Tursunov – who is now 38 - fled Uzbekistan for neighbouring Kazakhstan in September 2009, settling in Almaty. His application for asylum in Kazakhstan was rejected by the Almaty Department of Kazakhstan's Migration Committee on 6 October 2010, court documents seen by Forum 18 reveal.

On 24 February 2012, Uzbek criminal charges were brought against Tursunov, and his arrest was ordered (see F18News 1 May 2013 http://www.forum18.org/Archive.php?article_id=1829).

After learning of the arrest order from Uzbekistan, the Kazakh authorities arrested Tursunov in Aktobe on 7 April 2012 while he was travelling by train from Kazakhstan to Russia, court documents seen by Forum 18 reveal. On 9 April 2012, Aktobe City Specialised Administrative Court approved his detention, which was subsequently extended several times by the Court.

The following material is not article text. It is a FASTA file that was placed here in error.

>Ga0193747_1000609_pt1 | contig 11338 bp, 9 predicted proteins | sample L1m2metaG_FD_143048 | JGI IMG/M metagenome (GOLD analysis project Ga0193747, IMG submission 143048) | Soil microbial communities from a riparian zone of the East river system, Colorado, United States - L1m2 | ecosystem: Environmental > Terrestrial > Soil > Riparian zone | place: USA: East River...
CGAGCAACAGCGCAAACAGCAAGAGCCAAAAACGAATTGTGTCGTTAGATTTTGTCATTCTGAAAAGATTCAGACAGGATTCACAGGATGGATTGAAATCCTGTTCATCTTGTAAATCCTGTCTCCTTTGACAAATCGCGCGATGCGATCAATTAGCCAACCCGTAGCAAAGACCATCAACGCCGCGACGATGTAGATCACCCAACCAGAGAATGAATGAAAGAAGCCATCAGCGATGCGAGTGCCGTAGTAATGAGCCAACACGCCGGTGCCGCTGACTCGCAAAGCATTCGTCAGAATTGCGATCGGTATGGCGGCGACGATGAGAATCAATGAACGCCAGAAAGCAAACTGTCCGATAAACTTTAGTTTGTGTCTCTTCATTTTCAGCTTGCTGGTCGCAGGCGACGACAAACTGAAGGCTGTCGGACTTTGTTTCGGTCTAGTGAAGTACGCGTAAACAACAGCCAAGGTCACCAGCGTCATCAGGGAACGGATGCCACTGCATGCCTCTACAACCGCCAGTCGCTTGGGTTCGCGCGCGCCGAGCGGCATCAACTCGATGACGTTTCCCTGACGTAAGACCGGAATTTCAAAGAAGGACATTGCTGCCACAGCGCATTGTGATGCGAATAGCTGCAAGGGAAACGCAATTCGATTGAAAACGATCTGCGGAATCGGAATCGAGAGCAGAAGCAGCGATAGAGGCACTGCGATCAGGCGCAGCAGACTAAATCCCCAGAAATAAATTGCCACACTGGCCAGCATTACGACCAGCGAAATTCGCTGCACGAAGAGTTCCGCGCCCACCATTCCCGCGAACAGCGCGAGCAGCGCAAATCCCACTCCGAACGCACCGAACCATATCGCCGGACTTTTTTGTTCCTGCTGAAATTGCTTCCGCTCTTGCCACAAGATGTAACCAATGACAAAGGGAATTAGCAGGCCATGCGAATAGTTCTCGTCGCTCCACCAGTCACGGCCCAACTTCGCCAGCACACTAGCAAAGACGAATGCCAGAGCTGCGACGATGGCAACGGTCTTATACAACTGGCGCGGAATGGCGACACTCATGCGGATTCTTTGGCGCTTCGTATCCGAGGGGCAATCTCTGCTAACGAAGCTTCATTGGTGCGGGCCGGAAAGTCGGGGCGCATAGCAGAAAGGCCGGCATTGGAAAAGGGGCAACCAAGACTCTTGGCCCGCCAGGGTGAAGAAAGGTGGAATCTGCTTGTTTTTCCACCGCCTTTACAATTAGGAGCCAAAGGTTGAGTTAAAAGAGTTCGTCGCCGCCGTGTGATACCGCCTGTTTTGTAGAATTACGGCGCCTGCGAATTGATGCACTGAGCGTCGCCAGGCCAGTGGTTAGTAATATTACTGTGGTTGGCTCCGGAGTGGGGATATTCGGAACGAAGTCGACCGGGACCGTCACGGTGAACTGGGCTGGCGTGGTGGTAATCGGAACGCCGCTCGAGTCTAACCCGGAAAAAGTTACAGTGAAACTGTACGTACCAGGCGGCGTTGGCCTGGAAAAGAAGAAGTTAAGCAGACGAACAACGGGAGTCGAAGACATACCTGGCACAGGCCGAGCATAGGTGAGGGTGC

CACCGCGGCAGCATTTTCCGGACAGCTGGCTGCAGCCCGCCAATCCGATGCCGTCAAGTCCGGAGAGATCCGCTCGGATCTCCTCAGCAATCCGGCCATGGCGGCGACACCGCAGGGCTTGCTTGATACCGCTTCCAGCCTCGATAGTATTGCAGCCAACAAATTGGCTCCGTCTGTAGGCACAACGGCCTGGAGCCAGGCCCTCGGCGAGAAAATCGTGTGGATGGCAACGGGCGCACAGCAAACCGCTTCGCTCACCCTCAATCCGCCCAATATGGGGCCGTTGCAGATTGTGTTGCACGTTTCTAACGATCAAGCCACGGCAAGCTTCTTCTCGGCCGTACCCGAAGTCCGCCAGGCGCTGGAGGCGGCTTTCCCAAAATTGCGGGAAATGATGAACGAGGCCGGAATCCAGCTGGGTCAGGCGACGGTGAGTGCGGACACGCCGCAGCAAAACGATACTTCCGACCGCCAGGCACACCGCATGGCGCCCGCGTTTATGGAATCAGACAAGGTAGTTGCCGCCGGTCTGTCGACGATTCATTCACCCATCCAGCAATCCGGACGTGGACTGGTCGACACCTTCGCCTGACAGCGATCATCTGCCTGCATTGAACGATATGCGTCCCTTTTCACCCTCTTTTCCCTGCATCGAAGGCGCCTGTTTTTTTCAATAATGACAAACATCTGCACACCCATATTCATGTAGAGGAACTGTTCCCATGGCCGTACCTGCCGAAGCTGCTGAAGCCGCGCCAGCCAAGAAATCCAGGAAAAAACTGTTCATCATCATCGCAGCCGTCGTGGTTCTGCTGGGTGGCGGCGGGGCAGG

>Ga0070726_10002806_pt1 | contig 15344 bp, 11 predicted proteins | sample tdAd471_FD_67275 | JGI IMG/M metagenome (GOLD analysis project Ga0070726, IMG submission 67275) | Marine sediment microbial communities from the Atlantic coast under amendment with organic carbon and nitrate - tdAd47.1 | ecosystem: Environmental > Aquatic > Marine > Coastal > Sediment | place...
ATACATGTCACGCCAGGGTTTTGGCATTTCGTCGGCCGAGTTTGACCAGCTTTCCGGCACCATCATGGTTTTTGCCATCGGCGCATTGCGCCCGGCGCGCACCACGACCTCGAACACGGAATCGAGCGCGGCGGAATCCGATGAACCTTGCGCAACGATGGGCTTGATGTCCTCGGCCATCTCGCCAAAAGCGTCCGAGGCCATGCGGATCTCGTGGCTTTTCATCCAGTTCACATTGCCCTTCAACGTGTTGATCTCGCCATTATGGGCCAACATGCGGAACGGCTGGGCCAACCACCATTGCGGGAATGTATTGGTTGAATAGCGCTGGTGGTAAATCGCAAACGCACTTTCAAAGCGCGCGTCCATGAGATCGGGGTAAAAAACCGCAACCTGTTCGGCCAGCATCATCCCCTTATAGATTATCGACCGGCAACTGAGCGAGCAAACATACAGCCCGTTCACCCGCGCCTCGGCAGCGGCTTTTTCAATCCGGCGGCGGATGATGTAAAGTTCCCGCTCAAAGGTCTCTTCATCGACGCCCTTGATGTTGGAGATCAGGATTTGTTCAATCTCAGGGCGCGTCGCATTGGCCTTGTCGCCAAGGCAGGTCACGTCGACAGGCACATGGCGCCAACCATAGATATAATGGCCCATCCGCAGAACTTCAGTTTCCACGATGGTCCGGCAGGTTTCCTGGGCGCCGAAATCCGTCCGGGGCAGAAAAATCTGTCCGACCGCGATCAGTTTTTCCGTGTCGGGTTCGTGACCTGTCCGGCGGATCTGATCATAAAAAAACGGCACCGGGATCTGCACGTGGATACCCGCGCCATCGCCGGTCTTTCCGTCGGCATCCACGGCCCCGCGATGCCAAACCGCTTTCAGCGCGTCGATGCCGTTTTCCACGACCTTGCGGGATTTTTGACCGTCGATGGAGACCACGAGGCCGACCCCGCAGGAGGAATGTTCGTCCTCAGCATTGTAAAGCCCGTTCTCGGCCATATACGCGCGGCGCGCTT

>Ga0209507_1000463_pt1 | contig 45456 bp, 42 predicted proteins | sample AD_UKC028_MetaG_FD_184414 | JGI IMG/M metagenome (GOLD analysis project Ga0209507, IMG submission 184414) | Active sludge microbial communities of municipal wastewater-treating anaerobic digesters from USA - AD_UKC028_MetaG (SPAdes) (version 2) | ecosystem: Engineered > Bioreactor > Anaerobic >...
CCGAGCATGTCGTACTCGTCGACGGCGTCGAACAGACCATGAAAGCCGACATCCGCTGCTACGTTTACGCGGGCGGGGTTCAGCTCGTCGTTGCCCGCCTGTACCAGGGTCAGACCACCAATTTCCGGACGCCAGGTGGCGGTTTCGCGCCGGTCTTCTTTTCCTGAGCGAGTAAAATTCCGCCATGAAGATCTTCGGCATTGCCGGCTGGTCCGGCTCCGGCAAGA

Tursunov was initially detained in Aktobe, but was transferred to a detention centre in Almaty in February 2013. While in prison in Aktobe, his lawyer Zhusupov visited Tursunov almost every week. "His morale was low," Zhusupov told Forum 18. "He was very worried he would be unjustly sentenced and tortured if he was returned to Uzbekistan."

Illegal extradition?

On 27 April 2012, Uzbekistan's Deputy General Prosecutor Khakimbay Khalimov formally asked the Kazakh General Prosecutor's Office to hand Tursunov over for prosecution. On 25 October 2012, Kazakh Deputy General Prosecutor Merkel approved the decision to extradite Tursunov.